The study, "Medical Marijuana, Emerging Adults & Community: Connecting Health and Policy," is being led by Dr. Stephen Lankenau, an associate professor in Drexel's School of Public Health, who was awarded an R01 grant from the National Institutes of Health for $3.3 million over five years, beginning July 1. Ultimately, Lankenau hopes the study's findings can guide medical marijuana policies at local, state and national levels to result in the most positive health outcomes for young adults and communities.
Lankenau aims to determine the impact of medical marijuana policies in Los Angeles on young adults' physical and psychological health. A core focus is understanding the significance and influence of dispensaries - storefronts that sell medical marijuana - on health.
"Dispensaries are a relatively new and unusual institution, and they haven't been studied much," Lankenau said. One study hypothesis is that dispensaries, which often provide social support in addition to medical marijuana, may provide the basis for better physical and psychological outcomes for medical marijuana users, compared to non-medical users who purchase the drug on the black market.
The study emerged out of preliminary findings from an earlier NIH-funded project, which examined non-medical prescription drug use among high-risk young adults in two cities. Among Los Angeles participants, Lankenau observed key differences in patterns of drug use and health between those who had a physician recommendation for medical marijuana, and those who used marijuana without a recommendation.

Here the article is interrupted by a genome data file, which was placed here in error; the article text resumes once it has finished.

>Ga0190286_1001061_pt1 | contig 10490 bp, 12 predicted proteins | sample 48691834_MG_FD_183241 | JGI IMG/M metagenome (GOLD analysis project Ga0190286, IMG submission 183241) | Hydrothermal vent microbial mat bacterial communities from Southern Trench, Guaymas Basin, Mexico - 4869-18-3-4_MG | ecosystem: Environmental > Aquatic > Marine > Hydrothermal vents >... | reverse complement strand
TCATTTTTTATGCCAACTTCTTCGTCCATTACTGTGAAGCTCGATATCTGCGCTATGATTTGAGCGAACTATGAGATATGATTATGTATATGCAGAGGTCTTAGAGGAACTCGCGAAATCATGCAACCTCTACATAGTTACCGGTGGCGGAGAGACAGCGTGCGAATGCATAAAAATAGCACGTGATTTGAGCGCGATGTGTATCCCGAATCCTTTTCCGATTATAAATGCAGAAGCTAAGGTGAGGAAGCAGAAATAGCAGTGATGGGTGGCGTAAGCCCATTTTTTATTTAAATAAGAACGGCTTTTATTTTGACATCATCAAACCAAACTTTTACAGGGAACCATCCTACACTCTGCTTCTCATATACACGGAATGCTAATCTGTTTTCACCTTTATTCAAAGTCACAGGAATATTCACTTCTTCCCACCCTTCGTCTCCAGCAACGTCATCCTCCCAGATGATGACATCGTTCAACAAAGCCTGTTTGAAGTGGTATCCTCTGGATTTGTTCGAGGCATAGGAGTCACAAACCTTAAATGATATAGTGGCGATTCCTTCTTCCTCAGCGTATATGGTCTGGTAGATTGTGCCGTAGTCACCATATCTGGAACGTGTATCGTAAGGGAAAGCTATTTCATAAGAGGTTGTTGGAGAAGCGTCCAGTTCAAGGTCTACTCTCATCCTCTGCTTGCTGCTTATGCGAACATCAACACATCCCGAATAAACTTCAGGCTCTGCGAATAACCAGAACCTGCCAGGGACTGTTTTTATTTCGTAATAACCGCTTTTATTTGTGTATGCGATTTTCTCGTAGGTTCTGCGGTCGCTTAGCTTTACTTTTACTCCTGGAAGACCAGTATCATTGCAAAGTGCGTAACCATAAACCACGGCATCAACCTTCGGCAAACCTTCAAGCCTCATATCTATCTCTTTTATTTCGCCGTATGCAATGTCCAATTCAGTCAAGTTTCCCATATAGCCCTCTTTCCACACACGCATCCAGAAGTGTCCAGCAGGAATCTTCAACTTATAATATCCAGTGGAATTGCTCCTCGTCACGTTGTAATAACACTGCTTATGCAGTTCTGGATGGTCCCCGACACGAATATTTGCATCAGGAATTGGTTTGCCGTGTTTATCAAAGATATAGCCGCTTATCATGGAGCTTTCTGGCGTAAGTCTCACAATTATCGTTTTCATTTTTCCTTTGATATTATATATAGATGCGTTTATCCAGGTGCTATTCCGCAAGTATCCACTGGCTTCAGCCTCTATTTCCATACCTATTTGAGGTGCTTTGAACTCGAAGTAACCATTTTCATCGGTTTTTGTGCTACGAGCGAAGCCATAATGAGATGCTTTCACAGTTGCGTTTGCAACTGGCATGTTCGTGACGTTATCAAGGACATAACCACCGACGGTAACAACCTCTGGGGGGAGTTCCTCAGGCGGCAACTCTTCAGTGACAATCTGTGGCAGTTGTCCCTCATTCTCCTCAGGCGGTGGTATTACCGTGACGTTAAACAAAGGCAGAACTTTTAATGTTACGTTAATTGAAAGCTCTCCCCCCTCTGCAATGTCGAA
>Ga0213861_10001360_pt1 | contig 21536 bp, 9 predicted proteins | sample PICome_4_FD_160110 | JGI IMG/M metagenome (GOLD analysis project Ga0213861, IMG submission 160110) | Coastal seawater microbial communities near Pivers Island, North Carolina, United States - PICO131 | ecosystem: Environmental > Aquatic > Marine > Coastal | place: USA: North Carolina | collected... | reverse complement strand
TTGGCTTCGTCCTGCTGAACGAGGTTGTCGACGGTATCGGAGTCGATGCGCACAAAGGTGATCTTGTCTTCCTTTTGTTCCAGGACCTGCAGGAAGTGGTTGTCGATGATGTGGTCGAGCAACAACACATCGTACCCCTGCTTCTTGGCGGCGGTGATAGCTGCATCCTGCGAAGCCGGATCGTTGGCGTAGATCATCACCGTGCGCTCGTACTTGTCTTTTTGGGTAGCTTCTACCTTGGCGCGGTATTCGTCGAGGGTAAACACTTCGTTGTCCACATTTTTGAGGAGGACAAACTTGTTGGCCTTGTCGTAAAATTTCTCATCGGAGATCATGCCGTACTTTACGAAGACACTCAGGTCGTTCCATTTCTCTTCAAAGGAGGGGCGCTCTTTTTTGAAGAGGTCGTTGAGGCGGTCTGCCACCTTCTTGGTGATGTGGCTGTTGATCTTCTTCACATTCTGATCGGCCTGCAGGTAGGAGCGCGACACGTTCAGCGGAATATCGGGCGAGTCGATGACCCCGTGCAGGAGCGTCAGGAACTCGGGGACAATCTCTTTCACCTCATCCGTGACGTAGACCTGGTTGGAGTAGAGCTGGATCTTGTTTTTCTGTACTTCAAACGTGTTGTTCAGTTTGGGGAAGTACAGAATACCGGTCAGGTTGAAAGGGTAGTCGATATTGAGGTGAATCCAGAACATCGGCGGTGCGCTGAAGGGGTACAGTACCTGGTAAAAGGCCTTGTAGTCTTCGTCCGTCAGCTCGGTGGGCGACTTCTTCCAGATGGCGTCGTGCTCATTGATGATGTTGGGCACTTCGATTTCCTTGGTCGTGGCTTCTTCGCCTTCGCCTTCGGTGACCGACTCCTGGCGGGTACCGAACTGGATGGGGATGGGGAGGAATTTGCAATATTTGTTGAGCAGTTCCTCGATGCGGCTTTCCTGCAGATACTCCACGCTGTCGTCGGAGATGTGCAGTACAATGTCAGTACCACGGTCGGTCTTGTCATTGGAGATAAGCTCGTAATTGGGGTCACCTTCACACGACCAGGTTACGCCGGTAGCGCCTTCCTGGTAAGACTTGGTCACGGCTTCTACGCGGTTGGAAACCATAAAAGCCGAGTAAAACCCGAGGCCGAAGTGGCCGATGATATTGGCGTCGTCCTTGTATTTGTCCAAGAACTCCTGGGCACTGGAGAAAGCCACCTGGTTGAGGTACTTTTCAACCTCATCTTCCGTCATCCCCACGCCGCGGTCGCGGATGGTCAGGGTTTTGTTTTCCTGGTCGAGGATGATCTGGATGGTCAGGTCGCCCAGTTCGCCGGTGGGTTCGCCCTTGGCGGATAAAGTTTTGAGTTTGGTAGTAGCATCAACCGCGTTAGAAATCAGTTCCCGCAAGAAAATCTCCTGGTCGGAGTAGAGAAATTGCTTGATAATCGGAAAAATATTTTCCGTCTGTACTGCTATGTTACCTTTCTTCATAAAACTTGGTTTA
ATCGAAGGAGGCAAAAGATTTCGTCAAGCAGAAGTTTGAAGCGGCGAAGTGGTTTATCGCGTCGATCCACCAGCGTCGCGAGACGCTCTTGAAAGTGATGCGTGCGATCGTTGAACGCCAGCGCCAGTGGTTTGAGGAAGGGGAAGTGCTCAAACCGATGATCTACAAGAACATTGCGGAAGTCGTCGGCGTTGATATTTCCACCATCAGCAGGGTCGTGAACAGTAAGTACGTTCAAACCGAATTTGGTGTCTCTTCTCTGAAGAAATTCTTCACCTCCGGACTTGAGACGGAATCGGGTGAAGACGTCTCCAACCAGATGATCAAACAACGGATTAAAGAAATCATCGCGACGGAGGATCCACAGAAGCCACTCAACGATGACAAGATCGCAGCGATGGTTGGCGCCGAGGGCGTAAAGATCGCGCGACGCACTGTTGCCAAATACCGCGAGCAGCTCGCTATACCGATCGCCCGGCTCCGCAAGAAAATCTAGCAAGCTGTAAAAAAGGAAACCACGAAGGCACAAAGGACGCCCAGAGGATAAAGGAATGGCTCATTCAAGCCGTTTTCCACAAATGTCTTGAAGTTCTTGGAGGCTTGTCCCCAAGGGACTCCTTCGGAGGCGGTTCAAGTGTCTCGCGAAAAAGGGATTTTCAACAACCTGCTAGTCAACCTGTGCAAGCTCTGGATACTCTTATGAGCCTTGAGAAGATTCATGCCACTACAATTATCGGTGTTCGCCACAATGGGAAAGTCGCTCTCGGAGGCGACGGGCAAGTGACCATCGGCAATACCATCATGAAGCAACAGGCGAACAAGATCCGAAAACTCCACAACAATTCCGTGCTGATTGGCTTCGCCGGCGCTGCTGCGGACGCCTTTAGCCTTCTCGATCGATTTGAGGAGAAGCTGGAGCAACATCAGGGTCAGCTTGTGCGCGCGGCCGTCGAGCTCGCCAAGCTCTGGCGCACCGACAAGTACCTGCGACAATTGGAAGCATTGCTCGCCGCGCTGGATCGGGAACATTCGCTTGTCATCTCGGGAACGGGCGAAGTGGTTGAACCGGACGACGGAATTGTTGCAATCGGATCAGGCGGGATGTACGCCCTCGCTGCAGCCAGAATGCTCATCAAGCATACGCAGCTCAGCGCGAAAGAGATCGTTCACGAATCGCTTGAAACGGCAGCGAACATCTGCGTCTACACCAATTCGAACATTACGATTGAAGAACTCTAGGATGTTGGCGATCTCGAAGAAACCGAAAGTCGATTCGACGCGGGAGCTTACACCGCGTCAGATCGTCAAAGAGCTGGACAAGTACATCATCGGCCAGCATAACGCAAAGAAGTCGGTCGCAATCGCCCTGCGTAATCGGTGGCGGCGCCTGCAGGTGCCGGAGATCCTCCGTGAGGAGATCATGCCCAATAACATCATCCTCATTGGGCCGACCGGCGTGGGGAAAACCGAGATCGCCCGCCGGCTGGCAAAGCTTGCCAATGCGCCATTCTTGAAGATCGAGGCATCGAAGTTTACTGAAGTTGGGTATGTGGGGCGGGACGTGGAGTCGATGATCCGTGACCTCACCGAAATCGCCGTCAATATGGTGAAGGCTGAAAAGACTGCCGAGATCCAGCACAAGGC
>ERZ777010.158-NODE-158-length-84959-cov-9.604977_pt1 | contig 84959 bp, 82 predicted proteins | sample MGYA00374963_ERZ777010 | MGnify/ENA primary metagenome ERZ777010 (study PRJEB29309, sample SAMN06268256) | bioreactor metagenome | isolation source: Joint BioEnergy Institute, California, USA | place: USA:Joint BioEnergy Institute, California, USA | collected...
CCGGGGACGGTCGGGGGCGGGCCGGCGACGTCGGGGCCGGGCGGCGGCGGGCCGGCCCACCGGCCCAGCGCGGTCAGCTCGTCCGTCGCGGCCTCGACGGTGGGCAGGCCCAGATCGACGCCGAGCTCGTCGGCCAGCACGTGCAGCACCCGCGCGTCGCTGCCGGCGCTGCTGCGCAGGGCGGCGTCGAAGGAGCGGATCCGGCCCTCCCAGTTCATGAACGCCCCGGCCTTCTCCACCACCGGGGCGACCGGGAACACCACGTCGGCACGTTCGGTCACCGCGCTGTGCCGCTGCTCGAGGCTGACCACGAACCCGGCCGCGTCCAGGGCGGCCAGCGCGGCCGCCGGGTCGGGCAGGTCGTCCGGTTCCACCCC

Read more: http://www.news-medical.net
Food Containing Marijuana THC Deemed Illegal by Michigan Court
Category: Medical Marijuana | Posted on Sun, July, 14th 2013 by THCFinder
Despite being one of the earliest states to approve the use of medical marijuana, Michigan has been maintaining a strict direction towards the legal use of cannabis.
browniesA ruling was brought down by the state Court of Appeals July 12, in light of a 2011 case involving the arrest of Earl Cantrell Chambers over illegal possession of baked goods and other products laced with marijuana’s active ingredient tetrahydrocannabinol (THC). While Michigan allows the use of medical marijuana, Chambers’ possession does not fall within the bounds of the law, according to a news release.